Political stability versus economic stability.
A sizable number of our citizens believe or assume that political stability is a pre-requisite for economic stability. So, the Justice and Development Party (AK Party), quite logically is trying to convince some of the electors who did not vote it on June 7 that Turkey again needs a single-party government -- itself, of course -- to fix current economic problems, like low growth, increasing inflation and unemployment. I am not so sure of this logic. I am afraid that dangerous confusions exist in the background of this perception. To overcome these confusions as much as possible, we first have to try to roughly define what we mean when using the terms political and economic stability.
Political stability in its popular version, particularly in Turkey, means a single-party government based on a majority of the deputies in Parliament. This stable majority allows the single-party government eliminate whatever laws it deems unnecessary and to stay in power during the legal term (four or five years) between two general elections. On the other hand, the coalition governments constituted by political parties often having quite divergent programs and policies and are considered a source of political instability since these divergences may cause paralysis when the country is confronted with difficult problems. When confronted with major macroeconomic imbalances, this paralysis might involve economic instability. The historical experience of Turkey since 1950, the starting date of political plurality in the country, largely confirms the popular approach defined above. Major homemade economic crises, for example in the 1970s and 1990s (including the 2001 crisis), occurred under coalition governments. Nevertheless, Turkey also experienced some periods of economic instability under single-party governments. This was particularly the case between 1957 and 1959 when the Democrat Party (DP) was in power. As these bad times are far in the past, they have been forgotten by the newer generations. On the other hand, the political instability identified with coalition governments is not necessarily a cause of economic instability. European history is full of examples of coalition governments that successfully overcame important economic problems. I remember, some years ago Belgium could not even form a government for more than a year, but I did not hear anyone talking about economic instability in this country.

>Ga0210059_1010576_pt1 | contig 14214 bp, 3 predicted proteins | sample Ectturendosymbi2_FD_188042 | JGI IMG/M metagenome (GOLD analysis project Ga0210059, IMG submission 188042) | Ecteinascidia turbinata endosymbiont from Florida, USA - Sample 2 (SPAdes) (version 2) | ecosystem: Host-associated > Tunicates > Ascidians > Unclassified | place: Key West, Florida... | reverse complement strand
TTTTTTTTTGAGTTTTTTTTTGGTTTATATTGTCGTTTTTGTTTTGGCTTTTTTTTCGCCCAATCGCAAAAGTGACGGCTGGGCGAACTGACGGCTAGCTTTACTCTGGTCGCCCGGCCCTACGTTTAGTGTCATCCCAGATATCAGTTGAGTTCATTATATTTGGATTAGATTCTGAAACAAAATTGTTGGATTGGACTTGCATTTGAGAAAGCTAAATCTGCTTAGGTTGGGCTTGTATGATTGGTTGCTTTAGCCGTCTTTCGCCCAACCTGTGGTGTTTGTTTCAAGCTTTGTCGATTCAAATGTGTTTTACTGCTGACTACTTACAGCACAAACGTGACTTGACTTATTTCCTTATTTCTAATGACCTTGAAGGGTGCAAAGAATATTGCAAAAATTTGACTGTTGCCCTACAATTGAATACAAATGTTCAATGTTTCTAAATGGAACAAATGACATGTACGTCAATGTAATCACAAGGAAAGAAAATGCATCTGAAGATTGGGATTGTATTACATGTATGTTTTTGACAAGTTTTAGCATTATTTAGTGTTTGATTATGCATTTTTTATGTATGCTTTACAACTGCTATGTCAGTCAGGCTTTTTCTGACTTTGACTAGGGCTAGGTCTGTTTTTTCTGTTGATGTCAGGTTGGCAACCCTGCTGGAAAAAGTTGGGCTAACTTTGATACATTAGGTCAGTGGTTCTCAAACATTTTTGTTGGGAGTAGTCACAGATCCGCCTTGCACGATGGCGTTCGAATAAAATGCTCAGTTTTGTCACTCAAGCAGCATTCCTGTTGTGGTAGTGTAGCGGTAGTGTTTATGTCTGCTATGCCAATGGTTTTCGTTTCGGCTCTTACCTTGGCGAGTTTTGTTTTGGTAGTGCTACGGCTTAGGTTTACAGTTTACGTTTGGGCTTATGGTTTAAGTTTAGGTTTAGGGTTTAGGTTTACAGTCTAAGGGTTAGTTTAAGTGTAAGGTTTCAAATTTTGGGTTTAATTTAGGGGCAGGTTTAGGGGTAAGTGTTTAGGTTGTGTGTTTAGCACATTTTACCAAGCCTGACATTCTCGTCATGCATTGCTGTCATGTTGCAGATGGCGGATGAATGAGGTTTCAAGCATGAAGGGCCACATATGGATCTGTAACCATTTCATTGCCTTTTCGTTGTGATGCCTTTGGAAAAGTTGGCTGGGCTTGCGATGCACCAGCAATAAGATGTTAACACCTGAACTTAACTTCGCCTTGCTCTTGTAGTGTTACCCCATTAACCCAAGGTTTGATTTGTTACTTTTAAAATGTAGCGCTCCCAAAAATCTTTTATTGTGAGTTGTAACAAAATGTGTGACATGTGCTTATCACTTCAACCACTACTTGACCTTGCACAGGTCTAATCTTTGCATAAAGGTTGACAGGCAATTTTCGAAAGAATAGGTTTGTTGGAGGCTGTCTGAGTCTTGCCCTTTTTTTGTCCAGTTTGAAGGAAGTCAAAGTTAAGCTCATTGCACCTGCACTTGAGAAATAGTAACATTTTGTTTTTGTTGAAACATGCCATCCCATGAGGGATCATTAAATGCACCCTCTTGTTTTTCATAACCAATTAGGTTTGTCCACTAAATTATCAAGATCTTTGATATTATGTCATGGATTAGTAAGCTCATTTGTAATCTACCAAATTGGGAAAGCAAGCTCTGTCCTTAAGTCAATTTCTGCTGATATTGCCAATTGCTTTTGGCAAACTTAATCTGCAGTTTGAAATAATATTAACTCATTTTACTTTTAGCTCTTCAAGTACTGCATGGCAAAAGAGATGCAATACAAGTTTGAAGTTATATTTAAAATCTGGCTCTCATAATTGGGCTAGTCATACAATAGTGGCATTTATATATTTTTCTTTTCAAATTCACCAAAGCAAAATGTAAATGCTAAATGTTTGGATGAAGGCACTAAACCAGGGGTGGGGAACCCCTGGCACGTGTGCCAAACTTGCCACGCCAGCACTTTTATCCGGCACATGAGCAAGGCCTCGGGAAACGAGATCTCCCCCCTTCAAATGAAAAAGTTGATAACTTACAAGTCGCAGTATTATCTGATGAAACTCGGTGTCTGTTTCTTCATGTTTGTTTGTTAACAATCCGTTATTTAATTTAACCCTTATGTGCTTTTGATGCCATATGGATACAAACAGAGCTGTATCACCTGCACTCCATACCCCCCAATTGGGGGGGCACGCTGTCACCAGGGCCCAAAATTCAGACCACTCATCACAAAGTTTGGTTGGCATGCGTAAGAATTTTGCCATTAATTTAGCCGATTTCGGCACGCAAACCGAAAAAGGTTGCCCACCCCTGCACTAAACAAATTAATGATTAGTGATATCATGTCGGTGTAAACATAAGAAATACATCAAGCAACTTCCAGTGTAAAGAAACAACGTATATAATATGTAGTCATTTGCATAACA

The misinterpretation of the relationship between political instability and economic instability is often deceptive, as the mismanagement of the economy by the government in place on one side and the weaknesses of economic institutions on the other side are not considered appropriately. I argue that in spite of important institutional reforms implemented in the aftermath of 2001 crisis, like policy independence of the central bank or independent public bodies supervising the financial sector, Turkish economic institutions are still not solid enough or free of political intervention to call it an open market economy. And we must also note that the independence of these institutions has come under threat in recent years. I should also note that the risk of economic mismanagement came to the Turkish agenda recently. Adverse consequences of President Recep Tayyip Erdoy-an's harsh intervention in monetary policy -- ordering the central bank to make a sizable decrease in its policy interest rate and arguing, moreover, that disinflation would follow this decrease -- have been avoided in extremis, thanks to the courageous resistance of now former deputy Prime Minister Ali Babacan, who was in charge of economic affairs in AK Party governments. During this week's AK Party congress, Babacan and his bureaucrats were replaced by a new economic team close to Mr. Erdoy-an.
If the AK Party succeeds in securing a majority in Parliament during the election on Nov. 1, I am almost sure that the new economic team will take control of the conduct of the Turkish economy, denounce Babacan's approach as neo-liberal and defend an obscure "national economy." The risk of mismanagement is there. This is the reason I think that a single-party government is not able to guarantee the economic stability in our country.
SEYFETTyN GE[pounds sterling]RSEL (Cihan/Today's Zaman) CyHAN
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|Publication:||Cihan News Agency (CNA)|
|Date:||Sep 19, 2015|
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